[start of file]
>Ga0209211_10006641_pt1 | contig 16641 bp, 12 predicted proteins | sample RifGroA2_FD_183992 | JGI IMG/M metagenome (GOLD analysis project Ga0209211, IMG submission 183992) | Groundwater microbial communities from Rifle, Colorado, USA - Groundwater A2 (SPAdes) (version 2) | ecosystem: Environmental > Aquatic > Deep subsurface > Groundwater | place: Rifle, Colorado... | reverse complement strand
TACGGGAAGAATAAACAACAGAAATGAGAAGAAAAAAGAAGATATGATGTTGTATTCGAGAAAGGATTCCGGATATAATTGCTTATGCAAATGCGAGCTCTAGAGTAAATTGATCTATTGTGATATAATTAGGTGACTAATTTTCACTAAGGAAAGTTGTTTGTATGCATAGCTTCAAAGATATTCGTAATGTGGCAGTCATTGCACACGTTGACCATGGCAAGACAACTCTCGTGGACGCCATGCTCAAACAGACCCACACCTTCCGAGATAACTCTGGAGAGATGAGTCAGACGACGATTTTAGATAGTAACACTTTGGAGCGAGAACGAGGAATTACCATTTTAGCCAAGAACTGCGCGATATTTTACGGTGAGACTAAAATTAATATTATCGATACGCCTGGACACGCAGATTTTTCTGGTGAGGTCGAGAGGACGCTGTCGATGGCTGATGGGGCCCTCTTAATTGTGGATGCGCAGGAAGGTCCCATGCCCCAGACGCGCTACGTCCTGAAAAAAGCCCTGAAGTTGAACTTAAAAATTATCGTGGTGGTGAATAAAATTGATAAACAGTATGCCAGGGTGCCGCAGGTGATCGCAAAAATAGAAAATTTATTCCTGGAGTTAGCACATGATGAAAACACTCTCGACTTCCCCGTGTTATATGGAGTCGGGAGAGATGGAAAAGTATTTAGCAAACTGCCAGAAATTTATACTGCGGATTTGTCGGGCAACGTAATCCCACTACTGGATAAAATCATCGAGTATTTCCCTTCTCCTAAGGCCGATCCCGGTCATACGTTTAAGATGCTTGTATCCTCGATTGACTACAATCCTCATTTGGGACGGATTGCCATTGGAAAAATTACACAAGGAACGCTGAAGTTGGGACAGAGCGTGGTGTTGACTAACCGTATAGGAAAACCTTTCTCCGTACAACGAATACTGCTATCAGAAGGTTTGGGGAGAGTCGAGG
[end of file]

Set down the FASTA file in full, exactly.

>Ga0209211_10006641_pt1 | contig 16641 bp, 12 predicted proteins | sample RifGroA2_FD_183992 | JGI IMG/M metagenome (GOLD analysis project Ga0209211, IMG submission 183992) | Groundwater microbial communities from Rifle, Colorado, USA - Groundwater A2 (SPAdes) (version 2) | ecosystem: Environmental > Aquatic > Deep subsurface > Groundwater | place: Rifle, Colorado... | reverse complement strand
TACGGGAAGAATAAACAACAGAAATGAGAAGAAAAAAGAAGATATGATGTTGTATTCGAGAAAGGATTCCGGATATAATTGCTTATGCAAATGCGAGCTCTAGAGTAAATTGATCTATTGTGATATAATTAGGTGACTAATTTTCACTAAGGAAAGTTGTTTGTATGCATAGCTTCAAAGATATTCGTAATGTGGCAGTCATTGCACACGTTGACCATGGCAAGACAACTCTCGTGGACGCCATGCTCAAACAGACCCACACCTTCCGAGATAACTCTGGAGAGATGAGTCAGACGACGATTTTAGATAGTAACACTTTGGAGCGAGAACGAGGAATTACCATTTTAGCCAAGAACTGCGCGATATTTTACGGTGAGACTAAAATTAATATTATCGATACGCCTGGACACGCAGATTTTTCTGGTGAGGTCGAGAGGACGCTGTCGATGGCTGATGGGGCCCTCTTAATTGTGGATGCGCAGGAAGGTCCCATGCCCCAGACGCGCTACGTCCTGAAAAAAGCCCTGAAGTTGAACTTAAAAATTATCGTGGTGGTGAATAAAATTGATAAACAGTATGCCAGGGTGCCGCAGGTGATCGCAAAAATAGAAAATTTATTCCTGGAGTTAGCACATGATGAAAACACTCTCGACTTCCCCGTGTTATATGGAGTCGGGAGAGATGGAAAAGTATTTAGCAAACTGCCAGAAATTTATACTGCGGATTTGTCGGGCAACGTAATCCCACTACTGGATAAAATCATCGAGTATTTCCCTTCTCCTAAGGCCGATCCCGGTCATACGTTTAAGATGCTTGTATCCTCGATTGACTACAATCCTCATTTGGGACGGATTGCCATTGGAAAAATTACACAAGGAACGCTGAAGTTGGGACAGAGCGTGGTGTTGACTAACCGTATAGGAAAACCTTTCTCCGTACAACGAATACTGCTATCAGAAGGTTTGGGGAGAGTCGAGG